We take you now to a conversation between a couple of Eskimos fans on some street in downtown Edmonton.
Guy: "So, you know what worries me about this playoff game in Toronto?"
Other guy: "The whole Ricky Ray thing?"
Guy: "Yeah. I worry Eric Tillman traded this playoff win to the Argos."
Other guy: "Well, maybe it'll all work out..."
Sorry guys:The Toronto Argonauts (9-9) will defeat the visiting Edmonton Eskimos (7-11) in the cross-over playoff game at the Rogers Centre on Sunday afternoon.
Take Ricky Ray. Please. Except this isn't an old Henny Youngman joke, it's a recurring nightmare for Edmonton fans who must have known this crazy trade last winter was going to bite them in the butt at some time.
Ray, you may know, is 8-4 in the post-season, all with Edmonton. He's also 0-2 in 2012 against the Esks, but both of those were in the summer when the pivot was still adapting to the complicated offence brought to Toronto from Montreal by new head coach Scott Milanovich.
Since taking three games off to rehab a sore knee, Ray has been hotter'n a prairie long gun (unregistered), completing 44 of 63 passes (that's 70 per cent folks) for 688 yards, a pick and eight touchdowns.
He'll be going up against ... er ... somebody. I mean, Edmonton has to run somebody out there at quarterback, don't they?
Could be ol' Kerry Joseph, who has done a decent enough job with a solid 60.2 per cent completion rate, but he's also prone to picks.
Could be young Matt Nichols, seriously the QB of the future in Edmonton, who at this point has played two full games and half of a third. Guys like this can catch lightning in a bottle for a magic afternoon, of course, so be cautious if he starts.
Won't be Steven Jyles, the hapless tradee in the Ray swap.
Another question with the green and gold is whether RB Hugh Charles is healthy, as he comes into the game off a bum knee. He's an excellent runner, piling up 1,409 yards from scrimmage, including 887 rushing yards and a 5.2 average per carry.
There are dangers for the Argos here on both sides of the ball.
JC Sherritt is the best defender in the league, with a stunning 130 tackles by a guy who is just 5-foot-10 (sez them), 220 pounds. Wherever Sherritt goes, Toronto's offence won't be going.
Problem is JC can go a lot of places in a hurry.
He's nicely supported by Joe Burnett, who led the loop in interceptions with six, two going all the way to the house. And overall, the green and gold led in picks.
Toronto was second, by the way.
Offensively, there's the continually amazing Fred Stamps, second in receiving across the CFL with 70 nabs for 1,310 yards. Toronto will double or even triple him, but that doesn't seem to stop one of those talented hands from reaching out of the group to snag passes no one else could get.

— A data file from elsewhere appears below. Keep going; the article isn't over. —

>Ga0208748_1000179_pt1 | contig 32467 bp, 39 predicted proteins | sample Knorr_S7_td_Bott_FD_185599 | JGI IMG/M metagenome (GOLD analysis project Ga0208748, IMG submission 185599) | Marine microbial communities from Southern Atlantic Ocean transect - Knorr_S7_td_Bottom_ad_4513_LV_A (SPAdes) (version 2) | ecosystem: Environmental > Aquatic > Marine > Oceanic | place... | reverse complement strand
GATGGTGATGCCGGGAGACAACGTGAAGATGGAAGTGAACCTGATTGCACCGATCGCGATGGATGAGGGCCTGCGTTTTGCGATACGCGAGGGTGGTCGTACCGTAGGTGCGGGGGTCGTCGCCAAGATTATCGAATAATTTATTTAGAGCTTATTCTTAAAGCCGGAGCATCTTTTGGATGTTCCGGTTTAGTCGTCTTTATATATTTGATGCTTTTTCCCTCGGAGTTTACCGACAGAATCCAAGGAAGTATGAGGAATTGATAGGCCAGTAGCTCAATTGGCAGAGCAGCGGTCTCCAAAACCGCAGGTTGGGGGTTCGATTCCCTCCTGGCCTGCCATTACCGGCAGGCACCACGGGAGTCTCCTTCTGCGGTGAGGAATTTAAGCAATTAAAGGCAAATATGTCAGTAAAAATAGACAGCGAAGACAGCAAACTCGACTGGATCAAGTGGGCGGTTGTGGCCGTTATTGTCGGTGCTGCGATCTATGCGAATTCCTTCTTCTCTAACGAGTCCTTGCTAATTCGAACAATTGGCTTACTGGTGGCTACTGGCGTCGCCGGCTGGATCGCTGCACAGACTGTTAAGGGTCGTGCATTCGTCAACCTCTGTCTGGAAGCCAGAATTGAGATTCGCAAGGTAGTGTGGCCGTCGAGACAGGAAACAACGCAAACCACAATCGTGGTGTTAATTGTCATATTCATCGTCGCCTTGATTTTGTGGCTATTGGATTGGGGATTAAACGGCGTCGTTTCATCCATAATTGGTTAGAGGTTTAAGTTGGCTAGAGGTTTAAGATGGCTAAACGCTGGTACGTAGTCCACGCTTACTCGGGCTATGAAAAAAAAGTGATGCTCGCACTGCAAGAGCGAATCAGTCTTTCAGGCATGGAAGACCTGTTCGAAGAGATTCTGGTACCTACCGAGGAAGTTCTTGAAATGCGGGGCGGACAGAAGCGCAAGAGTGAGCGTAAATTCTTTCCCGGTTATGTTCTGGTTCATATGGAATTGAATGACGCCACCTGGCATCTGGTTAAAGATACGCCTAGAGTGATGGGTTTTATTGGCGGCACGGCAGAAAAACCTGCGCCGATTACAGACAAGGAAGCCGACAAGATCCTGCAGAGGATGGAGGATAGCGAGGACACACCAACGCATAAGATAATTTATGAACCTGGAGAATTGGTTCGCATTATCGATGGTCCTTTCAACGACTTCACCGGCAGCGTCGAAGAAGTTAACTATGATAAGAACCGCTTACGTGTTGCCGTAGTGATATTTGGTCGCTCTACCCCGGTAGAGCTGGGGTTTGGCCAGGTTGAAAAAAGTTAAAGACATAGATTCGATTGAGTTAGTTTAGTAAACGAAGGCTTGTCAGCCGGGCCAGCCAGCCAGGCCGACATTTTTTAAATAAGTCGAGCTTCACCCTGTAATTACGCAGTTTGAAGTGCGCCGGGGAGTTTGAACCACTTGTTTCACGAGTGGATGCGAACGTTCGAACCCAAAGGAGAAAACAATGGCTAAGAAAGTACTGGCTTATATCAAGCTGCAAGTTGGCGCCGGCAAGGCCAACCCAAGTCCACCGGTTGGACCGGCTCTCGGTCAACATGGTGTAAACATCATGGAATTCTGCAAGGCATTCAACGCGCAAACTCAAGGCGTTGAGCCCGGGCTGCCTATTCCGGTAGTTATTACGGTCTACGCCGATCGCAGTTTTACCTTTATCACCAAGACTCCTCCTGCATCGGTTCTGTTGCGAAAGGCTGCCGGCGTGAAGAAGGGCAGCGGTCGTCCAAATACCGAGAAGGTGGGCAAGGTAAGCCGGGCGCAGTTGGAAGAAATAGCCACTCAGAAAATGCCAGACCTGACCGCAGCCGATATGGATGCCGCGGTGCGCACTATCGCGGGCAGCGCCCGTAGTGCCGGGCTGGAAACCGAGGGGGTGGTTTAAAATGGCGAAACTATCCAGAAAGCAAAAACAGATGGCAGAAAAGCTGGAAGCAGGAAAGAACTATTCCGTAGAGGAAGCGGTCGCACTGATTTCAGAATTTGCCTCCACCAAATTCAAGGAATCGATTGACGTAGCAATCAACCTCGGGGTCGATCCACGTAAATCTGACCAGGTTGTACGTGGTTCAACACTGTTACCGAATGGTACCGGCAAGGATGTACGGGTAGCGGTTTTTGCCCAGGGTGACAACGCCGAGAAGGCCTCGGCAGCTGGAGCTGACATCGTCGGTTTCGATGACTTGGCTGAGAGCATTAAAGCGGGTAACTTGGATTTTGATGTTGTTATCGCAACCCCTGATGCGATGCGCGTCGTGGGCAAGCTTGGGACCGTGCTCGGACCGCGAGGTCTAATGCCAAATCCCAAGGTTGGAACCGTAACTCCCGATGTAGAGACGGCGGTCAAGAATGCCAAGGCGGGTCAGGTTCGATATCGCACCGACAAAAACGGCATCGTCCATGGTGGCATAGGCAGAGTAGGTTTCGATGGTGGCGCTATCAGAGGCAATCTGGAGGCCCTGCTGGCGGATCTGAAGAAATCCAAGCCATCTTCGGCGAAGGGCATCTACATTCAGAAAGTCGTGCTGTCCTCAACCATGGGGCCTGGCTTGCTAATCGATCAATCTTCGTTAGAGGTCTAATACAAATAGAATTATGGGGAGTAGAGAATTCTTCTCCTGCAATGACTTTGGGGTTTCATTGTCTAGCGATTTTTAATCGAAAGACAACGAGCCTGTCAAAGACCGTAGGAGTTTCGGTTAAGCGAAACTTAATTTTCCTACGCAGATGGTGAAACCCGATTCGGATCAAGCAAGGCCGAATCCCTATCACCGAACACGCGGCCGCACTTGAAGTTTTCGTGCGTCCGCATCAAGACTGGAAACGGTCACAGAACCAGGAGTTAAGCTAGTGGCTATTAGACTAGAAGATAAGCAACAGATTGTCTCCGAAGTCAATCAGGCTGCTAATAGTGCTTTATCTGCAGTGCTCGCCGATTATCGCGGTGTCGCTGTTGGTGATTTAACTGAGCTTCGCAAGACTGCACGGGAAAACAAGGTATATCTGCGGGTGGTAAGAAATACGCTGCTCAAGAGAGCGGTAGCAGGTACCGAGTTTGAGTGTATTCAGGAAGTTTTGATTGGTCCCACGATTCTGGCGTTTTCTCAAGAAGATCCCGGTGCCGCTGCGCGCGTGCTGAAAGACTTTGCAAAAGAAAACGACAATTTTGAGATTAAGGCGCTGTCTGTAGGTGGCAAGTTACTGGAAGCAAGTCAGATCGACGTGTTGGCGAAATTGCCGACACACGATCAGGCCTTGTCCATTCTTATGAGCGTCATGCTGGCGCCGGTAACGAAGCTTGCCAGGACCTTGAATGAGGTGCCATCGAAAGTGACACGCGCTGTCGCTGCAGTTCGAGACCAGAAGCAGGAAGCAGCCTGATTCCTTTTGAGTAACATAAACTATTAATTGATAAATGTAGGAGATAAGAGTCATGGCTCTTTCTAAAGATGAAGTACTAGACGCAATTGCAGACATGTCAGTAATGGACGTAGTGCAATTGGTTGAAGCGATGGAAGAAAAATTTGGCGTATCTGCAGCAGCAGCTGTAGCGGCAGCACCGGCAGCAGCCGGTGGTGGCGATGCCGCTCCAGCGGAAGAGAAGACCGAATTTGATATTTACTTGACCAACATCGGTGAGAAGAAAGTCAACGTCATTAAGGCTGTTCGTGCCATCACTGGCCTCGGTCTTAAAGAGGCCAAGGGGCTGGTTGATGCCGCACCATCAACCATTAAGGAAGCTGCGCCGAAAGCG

The Argos can also kill themselves with dumb penalties, and if that happens it could turn the game around.
Seem to be some positives here. Just not nearly enough. Here are the problems:
1. The Eskimos have the worst run defence in the league, partly because they've had so many injuries in the front seven. It's going to allow a finally healthy RB Chad Kackert to move the ball on the ground enough to keep the defence honest and open up passing lanes.
2. Edmonton has the second-worst pass defence and they're playing against a red-hot Ray, the league's top receiver (and best player) in Chad Owens (1,328 yards), and a remarkably improved catching corps that also includes Andre Durie and Dontrelle Inman, who between them chalked up another 1,648 yards. You need three other Esks catchers to equal that.
3. The Eskimos have no answer for Owens and his pro record 3,863 combined yards. So every kick means they lose the field position trade off.
4. Those big interception totals for Edmonton's defence come at a price. They take far too many chances and when they miss, it goes for big yards the other way (5,488 of them). If Ray is hot, and he's been on fire, there's no one better at taking advantage.
5. Bad news for Eskimos QBs is that no other team allows fewer completions, by percentage, than the Argos defence.
6. Finally, Ray always maintains an even strain. But inside is a guy still seething at the way Tillman and the Eskimos handled him. He has something to prove, the skills to do it and the pieces around him to do it with.
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